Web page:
The competitive dialogue – in which any economic operator may submit a request for participation as a response to a participation notice, following that at the dialogue to participate exclusively the economic operators invited by the contracting authority, after evaluating the information provided.

The contracting authority continues the dialogue until it is able to identify the solution(s) which meet its needs. After declaring the conclusion of the dialogue and the proper informing of the remaining participants, the contracting authority will invite each of them to submit their final tenders based on the solution(s) presented and specified during the dialogue.

The contracting authority will evaluate the tenders received on the basis of the criteria for the award specified in the participation notice or in the descriptive document.

The innovation partnership – in which any economic operator may submit a request for participation as a response to a participation notice, providing the information for the qualitative selection required by the contracting authority. In the case of innovation partnership, the contracting authority has the obligation to identify, in the procurement documents, the need for a product, an innovative service or some innovative works that can not be satisfied through the purchase of goods, services or works already available on the market.

The innovation partnership will be structured in successive stages according to the stages from the process of research and innovation, which may include the manufacture of products, the provision of services or the completion of works.  The innovation partnership establishes intermediate targets which must be be achieved by the partners and the payment of the remuneration in adequate tranches.

The negotiation procedure without prior publication – may be used for public procurement contracts of  goods, services and works, in any of the following cases:

– if no offers or no suitable offer or no requests to participate or no appropriate request to participate in response to an open or restricted procedure was submitted, as long as the initial conditions of the contract are not substantially modified and if a report will be transmitted to the Commission at its request;

– if the works, goods or services can be provided only by a certain economic operator for one of the following reasons: the purpose of the acquisition is the creation or purchase of a work of art or unique artistic performances;  the competitors are missing due to technical reasons; the protection of exclusive rights, including intellectual property rights;

 – to the extent that is absolutely necessary when, for reasons of extreme urgency determined by  events which could not have been foreseen by the contracting authority and which are not under its attribution, the deadlines for open or restricted procedures or for competitive procedures with negotiation can not be complied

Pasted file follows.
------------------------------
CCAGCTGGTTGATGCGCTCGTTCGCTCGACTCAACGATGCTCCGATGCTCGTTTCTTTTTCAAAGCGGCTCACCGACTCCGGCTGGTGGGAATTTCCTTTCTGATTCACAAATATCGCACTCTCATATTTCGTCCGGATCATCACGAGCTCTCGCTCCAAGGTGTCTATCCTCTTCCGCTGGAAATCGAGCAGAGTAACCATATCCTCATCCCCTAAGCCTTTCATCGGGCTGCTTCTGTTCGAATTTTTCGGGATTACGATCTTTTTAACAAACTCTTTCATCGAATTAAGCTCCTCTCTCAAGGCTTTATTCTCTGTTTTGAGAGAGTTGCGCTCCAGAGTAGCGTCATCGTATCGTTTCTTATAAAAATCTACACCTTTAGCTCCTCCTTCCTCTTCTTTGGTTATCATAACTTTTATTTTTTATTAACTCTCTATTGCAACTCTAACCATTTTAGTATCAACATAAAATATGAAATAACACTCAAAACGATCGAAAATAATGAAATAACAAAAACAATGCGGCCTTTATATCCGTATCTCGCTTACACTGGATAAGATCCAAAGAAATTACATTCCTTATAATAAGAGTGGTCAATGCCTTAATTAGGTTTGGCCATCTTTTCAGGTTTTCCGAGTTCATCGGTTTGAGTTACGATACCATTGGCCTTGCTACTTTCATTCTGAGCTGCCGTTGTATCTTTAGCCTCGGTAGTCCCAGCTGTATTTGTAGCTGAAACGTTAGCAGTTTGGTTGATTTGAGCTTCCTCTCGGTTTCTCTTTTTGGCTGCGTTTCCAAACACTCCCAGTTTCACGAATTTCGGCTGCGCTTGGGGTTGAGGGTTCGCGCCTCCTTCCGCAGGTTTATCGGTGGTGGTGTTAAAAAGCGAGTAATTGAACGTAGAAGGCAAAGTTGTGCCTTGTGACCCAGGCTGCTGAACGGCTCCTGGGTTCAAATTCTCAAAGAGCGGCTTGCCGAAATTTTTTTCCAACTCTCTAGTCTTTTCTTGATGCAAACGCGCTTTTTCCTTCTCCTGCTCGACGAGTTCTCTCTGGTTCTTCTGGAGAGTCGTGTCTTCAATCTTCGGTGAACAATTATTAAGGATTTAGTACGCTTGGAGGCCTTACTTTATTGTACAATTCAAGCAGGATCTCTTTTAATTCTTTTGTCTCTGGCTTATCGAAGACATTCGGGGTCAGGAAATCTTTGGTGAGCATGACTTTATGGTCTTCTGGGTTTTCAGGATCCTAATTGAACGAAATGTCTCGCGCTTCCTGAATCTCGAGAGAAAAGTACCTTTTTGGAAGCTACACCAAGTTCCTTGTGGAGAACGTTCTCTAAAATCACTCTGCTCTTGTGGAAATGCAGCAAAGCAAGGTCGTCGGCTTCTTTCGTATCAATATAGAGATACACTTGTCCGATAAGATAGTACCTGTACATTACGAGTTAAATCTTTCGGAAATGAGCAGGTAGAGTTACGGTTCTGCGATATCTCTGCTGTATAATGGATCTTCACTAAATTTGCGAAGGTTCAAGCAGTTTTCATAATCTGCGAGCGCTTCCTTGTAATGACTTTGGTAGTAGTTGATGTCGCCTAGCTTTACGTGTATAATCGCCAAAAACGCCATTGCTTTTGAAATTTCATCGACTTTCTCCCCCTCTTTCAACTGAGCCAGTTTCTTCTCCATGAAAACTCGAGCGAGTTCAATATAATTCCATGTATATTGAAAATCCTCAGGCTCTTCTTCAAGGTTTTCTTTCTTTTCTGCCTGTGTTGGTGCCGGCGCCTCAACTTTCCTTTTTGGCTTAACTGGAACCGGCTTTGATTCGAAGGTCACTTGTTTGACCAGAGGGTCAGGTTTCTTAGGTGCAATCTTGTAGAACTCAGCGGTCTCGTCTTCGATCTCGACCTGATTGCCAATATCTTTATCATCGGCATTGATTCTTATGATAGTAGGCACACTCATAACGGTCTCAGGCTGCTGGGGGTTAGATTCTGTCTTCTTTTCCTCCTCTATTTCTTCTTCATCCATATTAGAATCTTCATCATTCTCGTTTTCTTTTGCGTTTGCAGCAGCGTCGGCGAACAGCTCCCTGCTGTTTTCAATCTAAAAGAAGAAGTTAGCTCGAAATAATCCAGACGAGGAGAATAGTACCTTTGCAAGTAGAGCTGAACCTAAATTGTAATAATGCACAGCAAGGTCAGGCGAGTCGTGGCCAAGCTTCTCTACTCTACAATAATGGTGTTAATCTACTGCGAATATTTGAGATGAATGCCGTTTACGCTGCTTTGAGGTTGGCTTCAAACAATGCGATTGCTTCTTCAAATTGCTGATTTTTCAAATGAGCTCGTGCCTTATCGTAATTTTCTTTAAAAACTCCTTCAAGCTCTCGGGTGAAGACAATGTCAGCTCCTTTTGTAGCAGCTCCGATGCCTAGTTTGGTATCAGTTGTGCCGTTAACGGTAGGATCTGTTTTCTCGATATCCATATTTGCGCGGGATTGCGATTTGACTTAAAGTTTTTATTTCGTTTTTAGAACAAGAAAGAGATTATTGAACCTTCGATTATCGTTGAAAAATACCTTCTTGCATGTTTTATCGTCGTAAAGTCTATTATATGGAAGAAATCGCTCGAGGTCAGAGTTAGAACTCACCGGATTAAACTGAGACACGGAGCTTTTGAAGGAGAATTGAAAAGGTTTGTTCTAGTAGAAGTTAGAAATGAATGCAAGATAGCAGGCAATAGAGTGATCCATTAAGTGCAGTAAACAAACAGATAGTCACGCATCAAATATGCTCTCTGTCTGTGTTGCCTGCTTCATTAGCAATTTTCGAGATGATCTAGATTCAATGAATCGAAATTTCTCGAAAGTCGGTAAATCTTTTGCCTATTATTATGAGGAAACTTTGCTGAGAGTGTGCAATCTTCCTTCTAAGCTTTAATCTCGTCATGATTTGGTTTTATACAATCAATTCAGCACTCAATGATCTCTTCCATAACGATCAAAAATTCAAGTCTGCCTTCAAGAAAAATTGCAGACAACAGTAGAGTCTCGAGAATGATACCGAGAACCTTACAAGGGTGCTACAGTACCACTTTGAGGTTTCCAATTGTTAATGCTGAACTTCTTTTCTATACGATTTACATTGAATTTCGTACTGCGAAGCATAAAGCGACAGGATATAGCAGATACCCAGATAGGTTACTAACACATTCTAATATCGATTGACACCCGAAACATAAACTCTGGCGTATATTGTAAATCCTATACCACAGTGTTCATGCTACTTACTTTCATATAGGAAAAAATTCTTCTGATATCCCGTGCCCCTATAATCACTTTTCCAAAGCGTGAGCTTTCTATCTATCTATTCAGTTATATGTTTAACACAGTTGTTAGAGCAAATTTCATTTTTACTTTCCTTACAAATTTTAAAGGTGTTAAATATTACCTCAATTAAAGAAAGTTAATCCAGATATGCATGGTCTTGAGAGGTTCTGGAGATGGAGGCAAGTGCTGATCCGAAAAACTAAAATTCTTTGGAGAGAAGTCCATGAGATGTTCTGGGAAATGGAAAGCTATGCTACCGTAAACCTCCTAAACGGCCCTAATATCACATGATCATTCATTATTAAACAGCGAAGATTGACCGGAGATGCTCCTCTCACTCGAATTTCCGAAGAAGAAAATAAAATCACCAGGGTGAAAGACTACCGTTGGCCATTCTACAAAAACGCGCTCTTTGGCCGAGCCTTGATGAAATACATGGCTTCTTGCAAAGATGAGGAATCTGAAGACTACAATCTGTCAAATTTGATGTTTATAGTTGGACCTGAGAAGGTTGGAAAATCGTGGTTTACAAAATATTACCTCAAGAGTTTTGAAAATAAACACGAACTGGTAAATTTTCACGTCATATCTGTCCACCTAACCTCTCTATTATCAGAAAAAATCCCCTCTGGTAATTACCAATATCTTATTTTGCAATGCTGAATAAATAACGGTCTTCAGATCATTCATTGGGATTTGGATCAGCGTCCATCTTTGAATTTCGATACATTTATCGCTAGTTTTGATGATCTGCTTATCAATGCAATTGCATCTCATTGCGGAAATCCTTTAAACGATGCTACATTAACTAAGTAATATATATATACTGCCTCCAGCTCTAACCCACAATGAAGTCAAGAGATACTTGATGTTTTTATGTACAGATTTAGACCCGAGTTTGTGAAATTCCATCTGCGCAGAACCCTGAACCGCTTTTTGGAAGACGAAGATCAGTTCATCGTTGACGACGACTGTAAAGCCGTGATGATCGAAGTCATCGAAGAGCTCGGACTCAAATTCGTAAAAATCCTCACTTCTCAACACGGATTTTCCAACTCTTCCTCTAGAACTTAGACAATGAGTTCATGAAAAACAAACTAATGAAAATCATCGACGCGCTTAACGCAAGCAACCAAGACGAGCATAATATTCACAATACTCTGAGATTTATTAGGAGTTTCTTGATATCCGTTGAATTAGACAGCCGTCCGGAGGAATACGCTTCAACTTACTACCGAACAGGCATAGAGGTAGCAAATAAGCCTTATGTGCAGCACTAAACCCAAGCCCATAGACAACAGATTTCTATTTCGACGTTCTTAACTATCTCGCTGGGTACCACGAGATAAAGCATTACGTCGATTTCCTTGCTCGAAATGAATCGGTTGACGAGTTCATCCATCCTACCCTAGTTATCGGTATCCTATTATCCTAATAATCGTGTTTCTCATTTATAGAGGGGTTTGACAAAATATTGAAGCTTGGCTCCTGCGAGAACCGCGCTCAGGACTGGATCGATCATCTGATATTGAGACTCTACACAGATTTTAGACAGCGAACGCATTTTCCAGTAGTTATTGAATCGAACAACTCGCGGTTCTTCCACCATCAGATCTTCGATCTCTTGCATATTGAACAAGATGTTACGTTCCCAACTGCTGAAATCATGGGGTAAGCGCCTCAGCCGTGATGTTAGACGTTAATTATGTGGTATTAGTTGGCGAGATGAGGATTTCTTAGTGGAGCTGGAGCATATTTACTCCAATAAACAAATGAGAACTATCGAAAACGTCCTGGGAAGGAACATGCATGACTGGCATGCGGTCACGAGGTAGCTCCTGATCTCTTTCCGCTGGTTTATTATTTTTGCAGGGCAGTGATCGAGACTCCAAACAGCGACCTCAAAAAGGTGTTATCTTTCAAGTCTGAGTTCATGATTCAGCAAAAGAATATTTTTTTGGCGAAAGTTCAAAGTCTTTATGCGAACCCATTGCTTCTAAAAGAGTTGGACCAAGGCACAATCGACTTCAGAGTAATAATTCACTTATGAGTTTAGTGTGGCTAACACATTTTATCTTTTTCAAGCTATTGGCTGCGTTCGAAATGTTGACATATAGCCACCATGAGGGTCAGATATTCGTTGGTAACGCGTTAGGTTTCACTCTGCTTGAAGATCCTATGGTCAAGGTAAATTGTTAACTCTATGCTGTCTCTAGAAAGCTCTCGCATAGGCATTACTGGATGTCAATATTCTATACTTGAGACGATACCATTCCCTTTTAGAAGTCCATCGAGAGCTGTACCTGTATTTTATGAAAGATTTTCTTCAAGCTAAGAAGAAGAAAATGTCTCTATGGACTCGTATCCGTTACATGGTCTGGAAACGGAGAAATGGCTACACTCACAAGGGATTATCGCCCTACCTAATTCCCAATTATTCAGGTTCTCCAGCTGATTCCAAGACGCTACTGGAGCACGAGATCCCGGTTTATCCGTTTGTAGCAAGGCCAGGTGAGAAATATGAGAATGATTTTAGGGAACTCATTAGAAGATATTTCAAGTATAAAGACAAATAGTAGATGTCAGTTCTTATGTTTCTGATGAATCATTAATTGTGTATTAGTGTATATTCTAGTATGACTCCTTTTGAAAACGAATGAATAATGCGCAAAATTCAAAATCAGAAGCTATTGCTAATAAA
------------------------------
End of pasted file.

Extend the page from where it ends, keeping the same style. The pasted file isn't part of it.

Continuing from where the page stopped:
The new Directive establishes the rule of division into lots of products and services

In order to promote the competition among the economic operators and to ensure compliance with the principles of non-discrimination, equal treatment, proportionality and efficiency in the use of funds, Art. 46 para. 1 of the new Directive states that the contracting authorities may decide to award a contract in the form of separate lots, and can determine the size and scope of such lots.

Also, the next paragraph states that, except for the contracts whose division is mandatory in accordance with paragraph (4) of the same Article, the contracting authorities must indicate the main reasons underlying their decision of not making the division into lots, which will be included in the procurement documents or in the individual report.

Finally, paragraph 4 of art. 46 gives Member States the right of making mandatory the award of contracts in the form of separate lots, under certain conditions which will be specified in accordance with their national law and considering the EU law.

From the mentioned above Community rules it results that the division into lots will represent the rule in public procurement, following that, the public authorities will be able to make purchases in a single lot only in exceptional cases and only if they motivate the decision of not making the division into lots.

The deadline for implementing the new Directive into national law of the Member States

In accordance with Art. 90 of the new Directive, the Member States will ensure the entry into force of the laws, regulations and administrative provisions necessary to comply with the Directive by 18 April 2016. Furthermore, Member States are required to communicate immediately to the Commission the text of those measures.

1. This is a translation of the article published on May 12th, 2014, in